Use of nanoparticles for cancer therapy and diagnosis

26 March 2010

RNA interference (RNAi) is a naturally occurring gene silencing mechanism that prevents expression of transcribed genes via double-stranded RNA molecules. The discovery of this mechanism won a Nobel prize in 2006 (see previous news) and the therapeutic potential of this process to silence the expression of harmful disease-associated genes has been the subject of intense research through the development of small double-stranded RNA molecules called short interfering RNAs (siRNAs). However, in vivo delivery of siRNAs remains a major obstacle to progress with this form of therapy; intravenous injection and viral vector mediated delivery have had very limited success, with generally poor tissue uptake. A recent report in the journal Nature, describes the use of a nanoparticle delivery system to deliver siRNA to tumours in patients with skin cancer (reported by Nature News).

In their paper, Davis et al. describe some initial finding from a phase I clinical trial assessing this technique in fifteen patients [Davis et al. (2010) Nature doi: 10.1038/nature08956]. The delivery system consists of particles approximately 70nm in diameters made up of two synthetic polymers, a protein (human transferrin protein) which engages with receptors on the surface of cancer cells and the siRNA molecule. The particles are delivered into the patients’ bloodstream where they circulate until they come into contact with solid tumours. The transferrin protein then allows targeting of the siRNA into tumour cells that are over expressing the transferrin protein receptor. Once inside the tumour the siRNA is released from the complex and acts to reduce the expression of a particular protein – in this case RRM2.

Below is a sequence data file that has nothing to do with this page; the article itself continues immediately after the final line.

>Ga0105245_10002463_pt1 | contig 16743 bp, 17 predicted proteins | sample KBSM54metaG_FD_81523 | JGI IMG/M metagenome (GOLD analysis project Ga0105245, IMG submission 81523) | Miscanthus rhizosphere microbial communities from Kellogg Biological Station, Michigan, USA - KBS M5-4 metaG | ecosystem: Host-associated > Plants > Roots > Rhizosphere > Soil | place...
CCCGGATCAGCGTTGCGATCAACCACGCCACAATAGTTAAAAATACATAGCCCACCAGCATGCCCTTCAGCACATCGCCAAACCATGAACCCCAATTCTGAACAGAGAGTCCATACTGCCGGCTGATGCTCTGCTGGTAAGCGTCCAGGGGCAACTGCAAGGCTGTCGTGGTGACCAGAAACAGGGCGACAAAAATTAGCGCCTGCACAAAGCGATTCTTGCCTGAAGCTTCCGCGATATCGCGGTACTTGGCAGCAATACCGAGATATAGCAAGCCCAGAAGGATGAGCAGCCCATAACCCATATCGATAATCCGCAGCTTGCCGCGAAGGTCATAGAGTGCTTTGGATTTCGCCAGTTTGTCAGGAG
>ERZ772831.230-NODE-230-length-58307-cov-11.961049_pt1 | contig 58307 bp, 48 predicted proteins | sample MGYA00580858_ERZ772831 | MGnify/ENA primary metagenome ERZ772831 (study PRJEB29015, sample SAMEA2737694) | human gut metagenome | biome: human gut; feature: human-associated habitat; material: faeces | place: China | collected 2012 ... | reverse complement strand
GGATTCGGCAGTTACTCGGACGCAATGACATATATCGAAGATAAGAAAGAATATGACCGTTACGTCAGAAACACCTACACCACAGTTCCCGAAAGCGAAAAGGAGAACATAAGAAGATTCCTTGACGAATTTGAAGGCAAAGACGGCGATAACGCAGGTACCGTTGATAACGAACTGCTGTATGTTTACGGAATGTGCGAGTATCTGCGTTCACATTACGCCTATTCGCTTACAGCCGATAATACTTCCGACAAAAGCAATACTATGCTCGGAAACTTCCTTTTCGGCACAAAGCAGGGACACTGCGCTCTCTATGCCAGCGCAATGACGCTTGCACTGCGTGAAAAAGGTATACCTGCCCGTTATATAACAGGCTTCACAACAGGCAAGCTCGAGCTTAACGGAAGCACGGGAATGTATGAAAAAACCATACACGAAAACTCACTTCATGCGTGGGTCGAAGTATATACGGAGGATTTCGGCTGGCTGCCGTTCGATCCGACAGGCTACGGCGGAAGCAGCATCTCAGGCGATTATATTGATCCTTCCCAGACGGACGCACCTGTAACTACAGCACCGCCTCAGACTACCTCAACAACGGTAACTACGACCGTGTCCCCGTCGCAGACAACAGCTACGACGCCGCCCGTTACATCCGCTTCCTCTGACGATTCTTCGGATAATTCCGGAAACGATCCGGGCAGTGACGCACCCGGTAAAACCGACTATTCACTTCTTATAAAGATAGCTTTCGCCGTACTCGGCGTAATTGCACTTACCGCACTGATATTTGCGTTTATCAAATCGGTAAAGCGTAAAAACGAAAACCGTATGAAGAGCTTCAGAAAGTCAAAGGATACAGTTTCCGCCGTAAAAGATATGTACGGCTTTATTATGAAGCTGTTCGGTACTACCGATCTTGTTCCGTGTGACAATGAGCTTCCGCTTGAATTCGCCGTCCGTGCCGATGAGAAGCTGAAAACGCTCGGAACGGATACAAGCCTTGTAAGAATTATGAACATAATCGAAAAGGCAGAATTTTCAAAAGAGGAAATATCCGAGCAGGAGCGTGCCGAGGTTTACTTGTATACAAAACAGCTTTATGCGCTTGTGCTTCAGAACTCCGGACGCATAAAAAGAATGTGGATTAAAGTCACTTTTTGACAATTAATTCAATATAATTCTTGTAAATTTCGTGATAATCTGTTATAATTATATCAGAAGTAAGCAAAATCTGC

Tumour samples from three patients were analysed to assess the effectiveness of this therapy. The nanoparticles were found to localise within tumour tissue and not in nearby tissue and their accumulation was dose-dependant. In addition, the researchers measured levels of RRM2 mRNA and protein in the tumour tissue. These were reduced post-treatment in one patient; however, they were unable to determine the magnitude of the reduction. The authors acknowledge that although this study demonstrates it is possible to achieve targeted delivery of siRNAs, many issues will still need to be resolved including, the safety of the treatment and its ultimate impact in influencing tumour growth.

A further use of nanoparticles reported recently is for diagnosis of prostate cancer (see Nature News). This new assay utilises gold nanoparticles linked together by a peptide (short protein) that can be cleaved by an enzymes linked to prostate cancer. Cleavage causes a colour change reaction, even in the presence of very small amounts of enzyme. So far the assay has been shown to be highly sensitive using purified protein, but the sensitivity with actual biological samples has yet to be demonstrated. The ability to detect very small amounts of a biomarker make this assay potentially useful in cancer therapy; early diagnosis of cancer recurrence makes effective treatment more likely, but cancer biomarkers are usually only present in very small amounts at this stage and hard to detect by standard methods.

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